Apart from being a software guy and musician I enjoy doing things with my hand.
In other words => I’m a big DIY (Do It Yourself) guy.
In this blog I’ve shared my experience doing routine maintenance on my Cub Cadet mower.
Fall 2018 Maintenance
Just completed a routine oil change on my lawn mower which also by the serves as my snow blower in winter months – it has a snow blower attachment (separate blog on how that change over is done).
In this article I’ve recorded the steps I did to perform my routine maintenance on the machine.
The air filter gets a lot of dirt on it after a few hours of mowing and it really gets bad if the mower is used for detaching or similar activity. The first step was to open the hood and spot the air filter cover. Simply had to undo the nut on top of the filter hood.
The air filter is a combination of a green sponge like material and a metal ring inside it.
Had a lot of debris on it. To remove it I had to remove the fly nut on top of the brass part and then simply lifted it and it came out !!
Cleaned the area with a brush and then wiped it clean with a cloth. Then got the new air filter part which I had purchased from Amazon. Placed it in the same spot. Reversed the same steps..to put it all back.
First I had to get the existing oil of the machine. To do that I simply found the oil exit tube that comes out of the engine block and to the front of the mower. (See arrow). Then placed a container below the mower. Opened the nut at the end of the tube. (the first time I did it this was one tight nut but subsequently it became easy). The let the oil happily drip away into the container. It drips very slow and can take about 30 mins.
After the oil dripped out then took the oil filter out and cleaned that area.
The new filter that had to be put in looked identical to the one I just removed. It had instructions on that to do.
After the Oil Filter the next thing to do was to get the new oil into the engine. The oil used was what Kohler recommends for all their engines again sourced from Amazon.com
Filled in 2 Quarts ( Quart – some silly ancient American measure maybe measured by how much beer an average dude should drink every day ?).
Closed the chamber with its provided yellow cap and thats it – DONE !!
The next step as part of the typical maintenance was to change the fuel filter. This one is actually the easiest but had to take care so as to not spill any fuel on myself. The fuel filter sits along the fuel line that runs from the back of the mower to the engine. Its literally held by 2 clips that can be pressed (with the right tool off course) and slid out. Slip in the new filter and put it back .. it takes all of 2 minutes maximum.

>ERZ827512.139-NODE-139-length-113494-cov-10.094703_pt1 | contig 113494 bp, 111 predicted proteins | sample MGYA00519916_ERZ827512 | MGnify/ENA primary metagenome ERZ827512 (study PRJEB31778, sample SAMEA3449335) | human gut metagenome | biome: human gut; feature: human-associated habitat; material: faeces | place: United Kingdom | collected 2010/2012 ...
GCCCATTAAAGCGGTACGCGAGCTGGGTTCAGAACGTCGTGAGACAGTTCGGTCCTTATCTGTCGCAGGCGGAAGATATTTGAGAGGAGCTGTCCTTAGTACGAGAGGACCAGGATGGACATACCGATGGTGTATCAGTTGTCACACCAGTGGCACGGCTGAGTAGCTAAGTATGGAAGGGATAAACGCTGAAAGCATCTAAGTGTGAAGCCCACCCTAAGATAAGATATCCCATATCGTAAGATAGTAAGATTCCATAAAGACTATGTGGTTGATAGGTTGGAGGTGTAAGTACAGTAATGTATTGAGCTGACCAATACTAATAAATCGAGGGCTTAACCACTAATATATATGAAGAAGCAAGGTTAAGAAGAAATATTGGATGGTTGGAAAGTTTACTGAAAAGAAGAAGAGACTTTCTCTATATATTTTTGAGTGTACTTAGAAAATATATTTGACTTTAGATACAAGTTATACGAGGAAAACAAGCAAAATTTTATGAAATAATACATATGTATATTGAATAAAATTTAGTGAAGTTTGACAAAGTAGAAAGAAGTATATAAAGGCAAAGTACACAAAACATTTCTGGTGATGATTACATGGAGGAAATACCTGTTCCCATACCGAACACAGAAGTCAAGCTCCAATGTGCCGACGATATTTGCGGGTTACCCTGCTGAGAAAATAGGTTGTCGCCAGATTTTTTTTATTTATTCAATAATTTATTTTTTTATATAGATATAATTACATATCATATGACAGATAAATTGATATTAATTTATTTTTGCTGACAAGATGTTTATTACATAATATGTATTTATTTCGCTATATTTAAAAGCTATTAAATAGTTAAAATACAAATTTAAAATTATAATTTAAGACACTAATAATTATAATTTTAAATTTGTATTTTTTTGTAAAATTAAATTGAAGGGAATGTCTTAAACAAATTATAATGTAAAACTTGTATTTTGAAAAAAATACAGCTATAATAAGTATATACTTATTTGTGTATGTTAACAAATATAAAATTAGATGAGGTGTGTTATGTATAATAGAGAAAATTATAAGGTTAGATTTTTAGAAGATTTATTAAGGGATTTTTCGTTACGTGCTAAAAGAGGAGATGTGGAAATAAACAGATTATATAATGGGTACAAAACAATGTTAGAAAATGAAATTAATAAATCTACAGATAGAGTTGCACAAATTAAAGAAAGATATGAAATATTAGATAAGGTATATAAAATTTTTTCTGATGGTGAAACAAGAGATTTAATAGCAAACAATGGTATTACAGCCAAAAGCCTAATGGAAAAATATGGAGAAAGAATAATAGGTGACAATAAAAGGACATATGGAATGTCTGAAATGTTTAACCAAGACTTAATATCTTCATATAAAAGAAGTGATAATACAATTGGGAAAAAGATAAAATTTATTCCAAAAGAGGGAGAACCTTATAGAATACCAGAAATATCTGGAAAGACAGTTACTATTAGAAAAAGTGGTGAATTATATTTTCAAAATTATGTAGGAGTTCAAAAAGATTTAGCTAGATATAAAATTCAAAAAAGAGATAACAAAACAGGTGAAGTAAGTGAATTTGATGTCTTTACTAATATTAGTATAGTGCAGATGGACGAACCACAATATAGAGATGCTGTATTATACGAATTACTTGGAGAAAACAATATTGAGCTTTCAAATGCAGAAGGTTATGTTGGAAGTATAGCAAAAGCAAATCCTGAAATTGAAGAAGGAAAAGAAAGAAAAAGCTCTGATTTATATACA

This mower has 2 spark plugs on either side of the engine. It was again one of the simplest and cheapest steps but one of the most important to get good combustion in the engine.
Undid the contact wire, used the right socket wrench to remove the spark plug and removed the old spark plug.
Put in the new spark plug, tightened it just to the right amount and put the contact wire (cap) on. Repeat the same thing on the other side for the spark plug #2. Took no more than 5 minutes maximum for both sides combined. Thats all. DONE !
There are a few points in the mower where adding grease is highly recommended. These are generally concealed and the manufacturer provides grease application ports. The easiest way is to get a grease gun (Home Depot or Lowes) and standard industrial grease (Lower Temperature rating for the cold weather place) and load the grease into the grease gun.
I used my grease gun which I had pre-loaded grease into a while ago. Simply cleaned out the grease ports with a cloth and then applied new additional grease just enough to see some grease squeeze out from the gaps..That means that the internal chambers are full of grease and there won’t be too much wear and tear. (I think so !). There are actually atleast half a dozen such grease ports in this mower. Some are harder to reach than others.